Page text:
I was reading this blog post today about gift ideas for loved ones with dementia. The holiday season can be awkward when you are trying to accommodate those with Alzheimer’s and dementia. I think often, we as family members go to one extreme or another. We either bombard the poor souls or we pretend they don’t exist. As usual, the solution is somewhere in the middle.
First of all, there is no “one size fits all” solution. Each person with dementia will react to the holidays in a different way. For example, Dad was never sentimental about the holidays and his interest didn’t change once dementia took hold. I did buy him a personalized New York Times edition from his birthday and birth year once he was in about the mid-stages of Alzheimer’s. I wish I had bought it for him sooner. I believe he was able to look at the pictures but I believe his reading ability was limited by that point. It was a gift I had meant to buy years earlier, for Dad loved newspapers and history.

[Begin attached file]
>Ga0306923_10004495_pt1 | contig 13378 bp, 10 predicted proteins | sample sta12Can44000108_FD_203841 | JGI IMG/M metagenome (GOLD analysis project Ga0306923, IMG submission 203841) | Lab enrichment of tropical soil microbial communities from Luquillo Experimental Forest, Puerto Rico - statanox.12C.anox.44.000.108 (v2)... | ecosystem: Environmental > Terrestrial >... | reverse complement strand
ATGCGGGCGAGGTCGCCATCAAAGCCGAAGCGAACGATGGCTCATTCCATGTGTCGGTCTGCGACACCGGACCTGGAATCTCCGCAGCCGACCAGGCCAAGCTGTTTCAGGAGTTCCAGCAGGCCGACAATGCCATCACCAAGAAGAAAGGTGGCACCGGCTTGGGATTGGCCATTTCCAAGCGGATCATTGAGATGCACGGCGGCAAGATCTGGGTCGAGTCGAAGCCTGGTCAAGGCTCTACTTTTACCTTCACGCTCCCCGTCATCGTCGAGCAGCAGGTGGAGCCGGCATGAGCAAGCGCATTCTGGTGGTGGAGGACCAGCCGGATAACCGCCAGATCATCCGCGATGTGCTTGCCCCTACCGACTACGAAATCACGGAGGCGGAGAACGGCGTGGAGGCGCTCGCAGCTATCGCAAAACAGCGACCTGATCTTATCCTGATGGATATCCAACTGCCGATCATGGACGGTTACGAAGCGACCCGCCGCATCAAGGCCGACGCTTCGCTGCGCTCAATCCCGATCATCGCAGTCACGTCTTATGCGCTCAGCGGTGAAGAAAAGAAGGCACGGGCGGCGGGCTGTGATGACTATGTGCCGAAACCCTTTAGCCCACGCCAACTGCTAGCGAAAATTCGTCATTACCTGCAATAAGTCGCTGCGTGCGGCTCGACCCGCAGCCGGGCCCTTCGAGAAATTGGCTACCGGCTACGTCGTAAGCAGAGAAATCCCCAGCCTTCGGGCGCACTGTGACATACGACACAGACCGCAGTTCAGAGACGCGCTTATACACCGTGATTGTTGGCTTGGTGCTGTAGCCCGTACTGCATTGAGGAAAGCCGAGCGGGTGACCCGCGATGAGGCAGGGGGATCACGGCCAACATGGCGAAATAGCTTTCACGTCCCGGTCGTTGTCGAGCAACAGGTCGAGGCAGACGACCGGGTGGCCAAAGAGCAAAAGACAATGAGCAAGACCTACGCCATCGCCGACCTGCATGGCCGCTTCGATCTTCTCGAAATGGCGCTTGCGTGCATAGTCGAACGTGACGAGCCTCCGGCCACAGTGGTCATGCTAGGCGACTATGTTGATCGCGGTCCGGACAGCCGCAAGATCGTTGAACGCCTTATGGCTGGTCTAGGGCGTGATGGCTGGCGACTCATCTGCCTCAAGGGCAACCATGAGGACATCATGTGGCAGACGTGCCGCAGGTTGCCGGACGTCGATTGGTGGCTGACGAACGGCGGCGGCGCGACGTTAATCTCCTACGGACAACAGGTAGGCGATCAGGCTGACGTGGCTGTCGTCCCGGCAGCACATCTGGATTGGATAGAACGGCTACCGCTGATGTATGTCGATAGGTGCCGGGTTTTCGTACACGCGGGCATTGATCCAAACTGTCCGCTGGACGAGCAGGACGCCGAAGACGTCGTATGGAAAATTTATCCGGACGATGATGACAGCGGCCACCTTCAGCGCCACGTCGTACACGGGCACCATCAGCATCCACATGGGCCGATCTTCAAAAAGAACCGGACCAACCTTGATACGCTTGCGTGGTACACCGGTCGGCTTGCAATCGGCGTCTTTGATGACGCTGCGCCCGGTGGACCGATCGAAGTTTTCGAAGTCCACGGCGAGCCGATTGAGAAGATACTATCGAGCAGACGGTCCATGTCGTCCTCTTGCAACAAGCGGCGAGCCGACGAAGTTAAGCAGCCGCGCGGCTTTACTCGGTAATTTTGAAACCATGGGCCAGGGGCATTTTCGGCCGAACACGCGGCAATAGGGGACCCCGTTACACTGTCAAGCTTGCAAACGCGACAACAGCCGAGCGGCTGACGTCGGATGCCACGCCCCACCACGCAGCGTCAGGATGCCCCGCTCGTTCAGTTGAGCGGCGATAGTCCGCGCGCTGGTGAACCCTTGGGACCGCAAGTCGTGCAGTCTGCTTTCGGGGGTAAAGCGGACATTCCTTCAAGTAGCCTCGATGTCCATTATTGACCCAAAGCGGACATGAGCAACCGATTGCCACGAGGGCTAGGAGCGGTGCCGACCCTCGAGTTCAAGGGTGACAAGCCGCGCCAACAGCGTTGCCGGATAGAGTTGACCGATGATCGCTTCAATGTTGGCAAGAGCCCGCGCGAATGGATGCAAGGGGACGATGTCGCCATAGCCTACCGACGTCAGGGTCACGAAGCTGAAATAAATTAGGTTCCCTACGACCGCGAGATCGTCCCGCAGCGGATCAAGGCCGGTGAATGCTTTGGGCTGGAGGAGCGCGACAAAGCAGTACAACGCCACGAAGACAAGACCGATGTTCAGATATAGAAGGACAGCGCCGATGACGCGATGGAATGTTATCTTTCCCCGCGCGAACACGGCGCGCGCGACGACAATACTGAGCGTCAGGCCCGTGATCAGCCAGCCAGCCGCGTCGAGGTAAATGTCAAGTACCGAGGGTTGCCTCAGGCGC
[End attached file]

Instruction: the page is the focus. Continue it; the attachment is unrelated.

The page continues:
So one has to try to relate to their family member with dementia as much as possible. I think generally speaking, low-key, small gatherings are best, because they don’t stress out a dementia sufferer with too many unfamiliar faces and too much commotion. But again, I heard a story recently about a woman who suffered from dementia and who had loved to cook the big holiday meal before dementia took over.
So what did the large, extended family do? They each made a dish from one of her recipes, and pretended that she made it herself. The little old lady took her place at the head of the table, wiped her brow and exclaimed how tired she was from all of that cooking before digging in. The new tradition went on until she passed away.
Sometimes gifts don’t come wrapped in paper and bows. They are recreating memories of a loved one and sharing in the joy of those happy times.